Martin referred to his time in uniform. “I’m proud that I served my country for four years,” he said. “Experience has taught me to be a leder. You’ve heard of calling out racisim in town. You have to treat all those instances exactly the same. You have to treat the empoyees and you have to show the residents that you’re going to treat everyone the same.”

Then it happened.

The witching hour.

A Pastor Joseph Woods – whose queries grew more pointed as the forum progressed – question about the local animal shelter.

“I’m proud to have called for an investigation into the animal shelter,” Martin said. “Why was over a million dollars in taxpayer money spent on something that didn’t produce? To call it a witch-hunt, Republican County prosecutor appointed by a Republican governor – just baffles me.”

“It was a witch-hunt, and here’s the reasons why,” the mayor said. “The same things the City of Trenton and Ewing… evidence was there. There was an organization behind it. Right now you’re talking about chipped paint. Do they say that about the City of Trenton? It was a political hit job and there are bragging rights going around in this town right now about who brought in the state.

“Was everything perfect in the shelter?” she wanted to know. “No. Is it a world class shelter? Yes. This is politics at its worst. Hamilton deserves better.” Nancy Phillips, who’s running with Martin, said Hamilton’s services should not be justified by comparisons with neighboring towns.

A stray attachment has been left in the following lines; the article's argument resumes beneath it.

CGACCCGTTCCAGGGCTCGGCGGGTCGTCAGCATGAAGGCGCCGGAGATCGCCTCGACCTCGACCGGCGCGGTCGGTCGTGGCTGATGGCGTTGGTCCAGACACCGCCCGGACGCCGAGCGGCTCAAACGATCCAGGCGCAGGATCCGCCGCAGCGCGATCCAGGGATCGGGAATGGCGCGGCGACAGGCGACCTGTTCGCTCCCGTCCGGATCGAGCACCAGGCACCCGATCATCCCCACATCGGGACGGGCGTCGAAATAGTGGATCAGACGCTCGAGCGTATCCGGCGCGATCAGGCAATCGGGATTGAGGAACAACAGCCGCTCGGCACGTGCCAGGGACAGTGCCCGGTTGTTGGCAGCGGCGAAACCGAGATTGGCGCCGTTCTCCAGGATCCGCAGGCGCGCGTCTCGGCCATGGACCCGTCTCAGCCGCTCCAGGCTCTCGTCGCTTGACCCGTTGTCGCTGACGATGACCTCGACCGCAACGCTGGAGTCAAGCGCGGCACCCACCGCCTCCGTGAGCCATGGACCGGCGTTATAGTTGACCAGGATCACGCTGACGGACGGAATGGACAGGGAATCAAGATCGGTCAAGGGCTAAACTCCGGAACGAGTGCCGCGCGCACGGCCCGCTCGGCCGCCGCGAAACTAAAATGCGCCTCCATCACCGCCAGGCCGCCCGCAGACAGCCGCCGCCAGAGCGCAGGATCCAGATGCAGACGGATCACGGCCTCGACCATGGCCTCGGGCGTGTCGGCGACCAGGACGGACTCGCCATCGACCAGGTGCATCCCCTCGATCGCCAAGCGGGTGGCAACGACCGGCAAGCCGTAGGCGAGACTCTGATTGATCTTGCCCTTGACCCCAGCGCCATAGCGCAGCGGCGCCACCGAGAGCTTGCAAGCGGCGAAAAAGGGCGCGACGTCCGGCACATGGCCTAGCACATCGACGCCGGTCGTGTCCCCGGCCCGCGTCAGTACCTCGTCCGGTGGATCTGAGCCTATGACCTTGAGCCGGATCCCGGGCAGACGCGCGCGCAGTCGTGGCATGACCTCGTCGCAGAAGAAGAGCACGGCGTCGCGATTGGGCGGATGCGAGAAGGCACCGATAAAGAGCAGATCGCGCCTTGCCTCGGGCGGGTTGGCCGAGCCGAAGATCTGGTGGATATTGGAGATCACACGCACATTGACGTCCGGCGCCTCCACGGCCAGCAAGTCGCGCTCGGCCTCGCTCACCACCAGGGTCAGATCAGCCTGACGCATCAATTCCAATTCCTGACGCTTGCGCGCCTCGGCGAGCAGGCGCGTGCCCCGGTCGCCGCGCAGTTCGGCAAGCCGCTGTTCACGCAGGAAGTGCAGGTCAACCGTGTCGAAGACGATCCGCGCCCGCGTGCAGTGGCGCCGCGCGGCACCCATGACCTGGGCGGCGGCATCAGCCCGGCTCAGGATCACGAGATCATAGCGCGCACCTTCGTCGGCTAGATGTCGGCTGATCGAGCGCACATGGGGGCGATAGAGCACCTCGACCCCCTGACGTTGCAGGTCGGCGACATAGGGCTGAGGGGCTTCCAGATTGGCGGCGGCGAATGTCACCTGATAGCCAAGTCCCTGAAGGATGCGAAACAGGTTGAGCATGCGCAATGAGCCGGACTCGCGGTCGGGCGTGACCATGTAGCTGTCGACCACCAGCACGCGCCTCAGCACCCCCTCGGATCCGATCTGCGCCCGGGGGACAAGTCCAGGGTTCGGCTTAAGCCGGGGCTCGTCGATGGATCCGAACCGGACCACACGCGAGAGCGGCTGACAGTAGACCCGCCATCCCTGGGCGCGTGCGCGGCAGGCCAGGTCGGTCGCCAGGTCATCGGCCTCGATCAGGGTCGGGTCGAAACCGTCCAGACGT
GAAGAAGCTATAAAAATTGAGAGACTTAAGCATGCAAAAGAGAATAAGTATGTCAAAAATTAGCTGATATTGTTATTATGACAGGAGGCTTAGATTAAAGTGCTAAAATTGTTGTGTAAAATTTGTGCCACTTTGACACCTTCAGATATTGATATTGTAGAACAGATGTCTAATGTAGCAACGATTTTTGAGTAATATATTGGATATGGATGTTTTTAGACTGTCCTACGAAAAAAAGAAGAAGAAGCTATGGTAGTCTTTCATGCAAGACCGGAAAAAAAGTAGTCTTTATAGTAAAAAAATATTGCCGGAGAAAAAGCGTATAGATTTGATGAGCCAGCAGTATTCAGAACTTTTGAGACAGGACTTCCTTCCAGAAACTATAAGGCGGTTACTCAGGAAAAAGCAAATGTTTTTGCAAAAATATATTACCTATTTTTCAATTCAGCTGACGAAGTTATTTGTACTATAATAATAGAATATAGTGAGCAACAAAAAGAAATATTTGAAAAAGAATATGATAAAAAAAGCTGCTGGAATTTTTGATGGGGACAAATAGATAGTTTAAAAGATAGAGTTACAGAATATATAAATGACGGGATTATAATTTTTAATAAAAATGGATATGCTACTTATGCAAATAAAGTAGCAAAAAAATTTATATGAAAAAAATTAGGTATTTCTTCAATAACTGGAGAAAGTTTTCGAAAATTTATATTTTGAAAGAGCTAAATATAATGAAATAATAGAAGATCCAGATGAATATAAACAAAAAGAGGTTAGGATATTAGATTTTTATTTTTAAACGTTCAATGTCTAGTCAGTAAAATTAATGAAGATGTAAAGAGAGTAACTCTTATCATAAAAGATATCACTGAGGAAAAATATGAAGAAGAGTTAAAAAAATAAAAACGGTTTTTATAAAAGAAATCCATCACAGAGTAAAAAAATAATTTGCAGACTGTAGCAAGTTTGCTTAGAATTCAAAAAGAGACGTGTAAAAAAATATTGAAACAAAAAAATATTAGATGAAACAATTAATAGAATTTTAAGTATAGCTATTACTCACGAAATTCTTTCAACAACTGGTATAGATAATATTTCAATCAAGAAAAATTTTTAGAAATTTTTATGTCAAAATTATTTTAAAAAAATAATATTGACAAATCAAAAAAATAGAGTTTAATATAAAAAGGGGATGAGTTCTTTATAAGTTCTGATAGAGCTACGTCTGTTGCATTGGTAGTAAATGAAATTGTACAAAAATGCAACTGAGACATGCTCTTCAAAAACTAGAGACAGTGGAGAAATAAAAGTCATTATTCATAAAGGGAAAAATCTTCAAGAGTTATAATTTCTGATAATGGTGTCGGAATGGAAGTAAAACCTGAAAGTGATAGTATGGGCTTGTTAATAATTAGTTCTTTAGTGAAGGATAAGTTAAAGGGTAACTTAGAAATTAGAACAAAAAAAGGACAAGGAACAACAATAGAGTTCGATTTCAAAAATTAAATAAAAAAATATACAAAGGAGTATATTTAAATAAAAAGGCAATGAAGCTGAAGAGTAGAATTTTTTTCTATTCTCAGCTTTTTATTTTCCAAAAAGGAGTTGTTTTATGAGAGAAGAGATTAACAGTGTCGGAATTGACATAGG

They closed with a challenge to utter kind words, each for the other.

“Your devotion to the town and your family are second to none,” Martin told the incumbent.

Stung by the overall tone of the clash with her rival, Yaede somewhat globalized her statement.

“People are not running for office because of the disrespect [on social media],” the mayor said.

She applauded her own running mate, and mentioned various offices in which people serve, including county executive. “Putting your hat in the ring,” the mayor said. “It says a lot about you when you throw your hat in the ring.”